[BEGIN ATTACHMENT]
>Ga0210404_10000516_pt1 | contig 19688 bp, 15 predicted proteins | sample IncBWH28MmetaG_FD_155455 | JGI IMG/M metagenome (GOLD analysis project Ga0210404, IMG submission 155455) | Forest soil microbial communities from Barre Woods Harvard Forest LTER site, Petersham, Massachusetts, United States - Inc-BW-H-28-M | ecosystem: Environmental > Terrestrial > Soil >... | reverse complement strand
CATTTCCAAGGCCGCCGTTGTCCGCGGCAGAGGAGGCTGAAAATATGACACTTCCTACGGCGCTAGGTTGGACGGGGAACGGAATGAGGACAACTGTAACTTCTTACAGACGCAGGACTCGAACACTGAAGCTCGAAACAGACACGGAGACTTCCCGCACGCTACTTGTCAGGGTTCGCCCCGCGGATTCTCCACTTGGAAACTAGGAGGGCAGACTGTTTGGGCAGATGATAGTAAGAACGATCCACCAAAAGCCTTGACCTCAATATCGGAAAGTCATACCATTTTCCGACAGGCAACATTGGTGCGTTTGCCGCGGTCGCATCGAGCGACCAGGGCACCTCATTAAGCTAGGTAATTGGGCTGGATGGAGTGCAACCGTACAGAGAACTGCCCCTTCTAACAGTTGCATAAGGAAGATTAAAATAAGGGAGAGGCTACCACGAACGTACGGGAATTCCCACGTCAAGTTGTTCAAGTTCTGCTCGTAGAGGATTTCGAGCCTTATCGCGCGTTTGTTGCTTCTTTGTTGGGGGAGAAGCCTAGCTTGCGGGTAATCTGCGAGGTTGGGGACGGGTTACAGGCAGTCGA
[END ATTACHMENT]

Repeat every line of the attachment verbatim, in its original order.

>Ga0210404_10000516_pt1 | contig 19688 bp, 15 predicted proteins | sample IncBWH28MmetaG_FD_155455 | JGI IMG/M metagenome (GOLD analysis project Ga0210404, IMG submission 155455) | Forest soil microbial communities from Barre Woods Harvard Forest LTER site, Petersham, Massachusetts, United States - Inc-BW-H-28-M | ecosystem: Environmental > Terrestrial > Soil >... | reverse complement strand
CATTTCCAAGGCCGCCGTTGTCCGCGGCAGAGGAGGCTGAAAATATGACACTTCCTACGGCGCTAGGTTGGACGGGGAACGGAATGAGGACAACTGTAACTTCTTACAGACGCAGGACTCGAACACTGAAGCTCGAAACAGACACGGAGACTTCCCGCACGCTACTTGTCAGGGTTCGCCCCGCGGATTCTCCACTTGGAAACTAGGAGGGCAGACTGTTTGGGCAGATGATAGTAAGAACGATCCACCAAAAGCCTTGACCTCAATATCGGAAAGTCATACCATTTTCCGACAGGCAACATTGGTGCGTTTGCCGCGGTCGCATCGAGCGACCAGGGCACCTCATTAAGCTAGGTAATTGGGCTGGATGGAGTGCAACCGTACAGAGAACTGCCCCTTCTAACAGTTGCATAAGGAAGATTAAAATAAGGGAGAGGCTACCACGAACGTACGGGAATTCCCACGTCAAGTTGTTCAAGTTCTGCTCGTAGAGGATTTCGAGCCTTATCGCGCGTTTGTTGCTTCTTTGTTGGGGGAGAAGCCTAGCTTGCGGGTAATCTGCGAGGTTGGGGACGGGTTACAGGCAGTCGA